Join Dennis Taylor for an in-depth discussion in this video Tabulating information using a single criterion with COUNTIF, SUMIF, and AVERAGEIF, part of Excel 2013: Advanced Formulas and Functions.
If you're trying to tabulate data, particularly from large lists, you want to take advantage of a family of functions called CountIF, SumIF, and AverageIF. In this worksheet, we might want to know how many full time people work here. We could do this by way of a pivot table or possibly a more complex formula. But CountIF works quickly and easily. Equal Count IF. I'm using this in cell K2, and we're looking in column D for these entries, comma. And what are we looking for? Full time.
Now, if we don't have this in a nearby cell, I do, in cell L2, but if we don't, we would type "full time" press Enter, we get an answer. Since it's in a nearby cell, we'll just refer to that, enter, we have our answer. And we can double-click here to copy this down into the next three cells, as well, too. So, in all cases here, we have an account of how many hourly people we have, how many contract people, half-time and full-time, quickly and easily. Occasionally you might want to use this feature with wild cards.
Probably unlikely you'd want to total the full-time and half-time people. You can see what that total is right there, it's 489, but if we were doing this in an isolated case, we could type equal Count IF left parentheses. We'd be looking in column D, comma, and then double quote, asterisk, time. And asterisk is a wildcard meaning any number of characters preceding the word time and then a double quote. And there's our total, 489. By highlighting these two cells we see the total at the bottom, that's 489, so in a fact we're doing the same kind of thing here, but in a different way.
A similar use might be, we're looking at our list over there, we're just kind of curious. How many of these entries contain the letters? Tim, like in Timothy here. Maybe there are some Tims, we've got a few Timothys perhaps popping up. How many of those do we have? In that case, Tim is preceded by text is also followed by text. So in this example here, if we're doing a quick Count IF. We're looking in column A, and then within double quotes it's asterisk t i m asterisk double quote, and then we're done.
There are nine of them. And we could verify that with a quick use of filter. Just clicking within the data, use a filter, and then jumping into column A simply in the Search panel here, type tim and press Enter. And there's our list of all the Tims. There's actually one single Tim, and a lot of Timothys. But we've got nine entries there, and that's exactly what we found in our previous example. So, getting rid of the filter, going back to normal here. And viewing this once again. The asterisk on either side means ten preceded by and or followed by any number of different characters. So, you can also use this function in a more expansive way using Wildcard type symbol.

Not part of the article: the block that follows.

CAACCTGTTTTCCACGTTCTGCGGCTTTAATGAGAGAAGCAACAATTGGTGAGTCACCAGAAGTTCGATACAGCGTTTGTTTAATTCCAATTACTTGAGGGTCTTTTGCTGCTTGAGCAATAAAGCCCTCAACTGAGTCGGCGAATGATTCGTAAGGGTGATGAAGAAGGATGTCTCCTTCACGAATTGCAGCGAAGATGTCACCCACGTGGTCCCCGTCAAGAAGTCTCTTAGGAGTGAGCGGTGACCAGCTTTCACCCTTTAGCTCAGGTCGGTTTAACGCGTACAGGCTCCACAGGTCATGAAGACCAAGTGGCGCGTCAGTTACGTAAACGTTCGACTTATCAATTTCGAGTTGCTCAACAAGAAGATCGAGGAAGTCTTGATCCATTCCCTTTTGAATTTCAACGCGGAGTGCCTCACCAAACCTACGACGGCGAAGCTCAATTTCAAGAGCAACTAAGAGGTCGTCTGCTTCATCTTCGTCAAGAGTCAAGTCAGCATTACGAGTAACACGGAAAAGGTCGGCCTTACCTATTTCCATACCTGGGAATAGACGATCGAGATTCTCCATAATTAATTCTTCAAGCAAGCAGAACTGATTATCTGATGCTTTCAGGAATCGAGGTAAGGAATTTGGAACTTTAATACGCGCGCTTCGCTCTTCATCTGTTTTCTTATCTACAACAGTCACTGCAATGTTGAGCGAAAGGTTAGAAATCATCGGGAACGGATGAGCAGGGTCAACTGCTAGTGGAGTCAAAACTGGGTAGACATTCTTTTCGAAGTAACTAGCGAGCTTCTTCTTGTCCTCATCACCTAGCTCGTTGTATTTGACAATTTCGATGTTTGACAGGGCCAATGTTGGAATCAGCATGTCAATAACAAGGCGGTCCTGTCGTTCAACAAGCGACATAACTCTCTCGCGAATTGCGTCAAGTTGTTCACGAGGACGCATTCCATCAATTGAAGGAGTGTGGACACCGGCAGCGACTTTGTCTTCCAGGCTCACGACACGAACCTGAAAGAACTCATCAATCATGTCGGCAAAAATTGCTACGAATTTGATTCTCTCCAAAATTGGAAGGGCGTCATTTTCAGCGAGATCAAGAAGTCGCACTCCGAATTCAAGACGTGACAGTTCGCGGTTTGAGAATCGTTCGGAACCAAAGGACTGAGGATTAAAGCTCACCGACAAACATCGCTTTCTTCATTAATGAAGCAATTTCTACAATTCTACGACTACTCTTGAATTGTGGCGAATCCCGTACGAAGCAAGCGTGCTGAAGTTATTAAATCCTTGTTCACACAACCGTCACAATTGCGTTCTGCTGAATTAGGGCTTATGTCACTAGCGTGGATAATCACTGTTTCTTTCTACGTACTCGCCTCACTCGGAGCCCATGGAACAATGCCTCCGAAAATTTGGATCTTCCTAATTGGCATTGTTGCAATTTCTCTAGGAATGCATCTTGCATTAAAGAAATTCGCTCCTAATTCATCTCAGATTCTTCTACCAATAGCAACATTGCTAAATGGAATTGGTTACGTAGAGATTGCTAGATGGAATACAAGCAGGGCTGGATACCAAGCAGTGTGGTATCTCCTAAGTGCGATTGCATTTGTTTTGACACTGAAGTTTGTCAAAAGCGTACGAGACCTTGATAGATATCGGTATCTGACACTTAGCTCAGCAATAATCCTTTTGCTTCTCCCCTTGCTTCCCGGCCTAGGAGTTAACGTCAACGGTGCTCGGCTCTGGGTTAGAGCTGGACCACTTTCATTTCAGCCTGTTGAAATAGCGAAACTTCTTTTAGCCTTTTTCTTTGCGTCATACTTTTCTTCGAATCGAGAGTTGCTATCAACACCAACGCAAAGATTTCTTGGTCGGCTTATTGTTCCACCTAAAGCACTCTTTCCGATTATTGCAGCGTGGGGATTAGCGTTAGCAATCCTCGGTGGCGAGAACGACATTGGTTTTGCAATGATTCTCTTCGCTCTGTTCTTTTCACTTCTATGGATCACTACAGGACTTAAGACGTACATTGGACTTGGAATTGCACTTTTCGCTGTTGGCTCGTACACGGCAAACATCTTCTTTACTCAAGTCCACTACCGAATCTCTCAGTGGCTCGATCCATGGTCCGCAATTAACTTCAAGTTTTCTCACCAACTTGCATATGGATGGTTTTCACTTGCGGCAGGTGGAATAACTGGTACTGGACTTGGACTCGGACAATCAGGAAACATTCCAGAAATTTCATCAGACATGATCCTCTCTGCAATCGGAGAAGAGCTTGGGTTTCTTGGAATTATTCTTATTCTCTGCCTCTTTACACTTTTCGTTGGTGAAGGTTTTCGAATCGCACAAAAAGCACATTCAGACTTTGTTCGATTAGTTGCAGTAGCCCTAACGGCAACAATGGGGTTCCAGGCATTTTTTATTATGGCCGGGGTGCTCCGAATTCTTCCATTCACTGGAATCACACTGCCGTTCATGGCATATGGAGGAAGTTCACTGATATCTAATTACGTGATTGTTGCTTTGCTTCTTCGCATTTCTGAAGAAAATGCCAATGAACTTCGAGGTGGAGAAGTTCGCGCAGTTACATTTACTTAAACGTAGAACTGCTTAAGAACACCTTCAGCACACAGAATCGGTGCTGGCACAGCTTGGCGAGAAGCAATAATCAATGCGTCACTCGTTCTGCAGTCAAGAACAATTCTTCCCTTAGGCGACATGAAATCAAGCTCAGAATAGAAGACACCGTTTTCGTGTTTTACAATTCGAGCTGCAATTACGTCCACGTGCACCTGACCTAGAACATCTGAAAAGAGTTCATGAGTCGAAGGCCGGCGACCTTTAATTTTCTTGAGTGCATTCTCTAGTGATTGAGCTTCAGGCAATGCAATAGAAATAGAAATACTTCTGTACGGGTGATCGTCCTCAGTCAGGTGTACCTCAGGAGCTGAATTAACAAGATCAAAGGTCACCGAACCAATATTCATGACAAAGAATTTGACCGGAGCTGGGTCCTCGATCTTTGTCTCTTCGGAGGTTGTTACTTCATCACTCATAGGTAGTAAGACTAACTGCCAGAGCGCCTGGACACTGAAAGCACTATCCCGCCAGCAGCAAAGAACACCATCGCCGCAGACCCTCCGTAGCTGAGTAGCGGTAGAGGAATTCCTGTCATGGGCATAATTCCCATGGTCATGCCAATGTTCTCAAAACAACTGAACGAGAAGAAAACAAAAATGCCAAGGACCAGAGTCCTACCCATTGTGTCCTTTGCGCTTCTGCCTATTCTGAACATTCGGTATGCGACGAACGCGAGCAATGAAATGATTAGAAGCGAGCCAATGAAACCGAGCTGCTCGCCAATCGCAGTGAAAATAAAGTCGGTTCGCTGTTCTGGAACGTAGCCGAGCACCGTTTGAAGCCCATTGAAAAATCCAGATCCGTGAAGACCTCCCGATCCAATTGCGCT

Now the companion to Count IF is called Sum IF. The idea with Sum IF is we might start off in the same way, in other words, we're looking for people who are full-time. But Sum IF has an additional argument, a third argument that allows us to say, in effect. Once we've found the full-time people, comma, let's go get their salaries and add them. In other words What are we spending on salaries for full-time people? We're looking in column D to see how many of those entries are full-time. It comes out of cell L2 here and when we do find an entry that's full-time, we go to column H, take that value, let's add up the full-time salaries. There they are.
And we'll simply double-click to copy it down there. There are the salaries. Look at the bottom of the screen in the status bar, 41,653,876 then we should see the same number if we click column H. And there it is, identical. Keep in mind the status bar will vary if you right-click it and possibly check or uncheck some of the options found in this section here. I tend to leave them all checked. I don't always need them all. But any time you highlight two or more cells.
And that includes the view highlighted column. You will get totals at the bottom. And it's real handy, at times, to do cross verification. So, getting back to SumIF. For years in prior versions, there was a SumIF. There was a Count IF. But no AverageIF. And a lot of users kept saying, give us AverageIF. Finally they have. If you don't have an AverageIF, you've gotta take SumIF and divide it by CountIF. But it certainly is a lot more straightforward here to say, and in fact, let's get the average of salaries for full-time people.
And there it is. And here too, double clicking will get the average salary for our other kinds of entries as well. And so, the example here in column K, right here, AverageIF. Remember, cell L2 has the text full time. If the entry in column D is full time, then let's go to column H. And what are we going to do? Average all of those salaries. So, we can see how CountIF, SumIF, and AverageIF give us easy ways to tabulate data from lists like this without having to sort the data or rearrange it in any way.
- Displaying and highlighting formulas
- Converting formulas to values
- Creating 3D formulas to gather data from multiple sheets
- Understanding the hierarchy of operations in formulas
- Using absolute and relative references
- Creating and expanding the use of nested IF statements
- Looking up information with VLOOKUP, MATCH, and INDEX
- Using the power functions: COUNTIF, SUMIF, and AVERAGEIF
- Analyzing data with the statistical functions
- Performing basic math
- Calculating dates and times
- Editing text with functions
- Checking for errors with formulas